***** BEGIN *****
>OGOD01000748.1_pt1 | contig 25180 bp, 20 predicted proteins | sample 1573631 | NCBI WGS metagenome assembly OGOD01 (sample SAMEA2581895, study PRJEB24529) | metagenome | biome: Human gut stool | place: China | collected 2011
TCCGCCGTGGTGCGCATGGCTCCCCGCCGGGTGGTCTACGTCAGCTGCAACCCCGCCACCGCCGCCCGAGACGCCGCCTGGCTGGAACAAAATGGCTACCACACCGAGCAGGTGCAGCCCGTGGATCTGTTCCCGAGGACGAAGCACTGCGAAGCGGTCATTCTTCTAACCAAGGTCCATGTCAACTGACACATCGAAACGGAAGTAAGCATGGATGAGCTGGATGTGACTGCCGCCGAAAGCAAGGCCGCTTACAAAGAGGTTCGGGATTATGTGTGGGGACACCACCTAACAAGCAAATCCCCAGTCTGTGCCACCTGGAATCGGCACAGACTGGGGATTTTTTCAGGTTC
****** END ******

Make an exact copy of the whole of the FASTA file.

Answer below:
>OGOD01000748.1_pt1 | contig 25180 bp, 20 predicted proteins | sample 1573631 | NCBI WGS metagenome assembly OGOD01 (sample SAMEA2581895, study PRJEB24529) | metagenome | biome: Human gut stool | place: China | collected 2011
TCCGCCGTGGTGCGCATGGCTCCCCGCCGGGTGGTCTACGTCAGCTGCAACCCCGCCACCGCCGCCCGAGACGCCGCCTGGCTGGAACAAAATGGCTACCACACCGAGCAGGTGCAGCCCGTGGATCTGTTCCCGAGGACGAAGCACTGCGAAGCGGTCATTCTTCTAACCAAGGTCCATGTCAACTGACACATCGAAACGGAAGTAAGCATGGATGAGCTGGATGTGACTGCCGCCGAAAGCAAGGCCGCTTACAAAGAGGTTCGGGATTATGTGTGGGGACACCACCTAACAAGCAAATCCCCAGTCTGTGCCACCTGGAATCGGCACAGACTGGGGATTTTTTCAGGTTC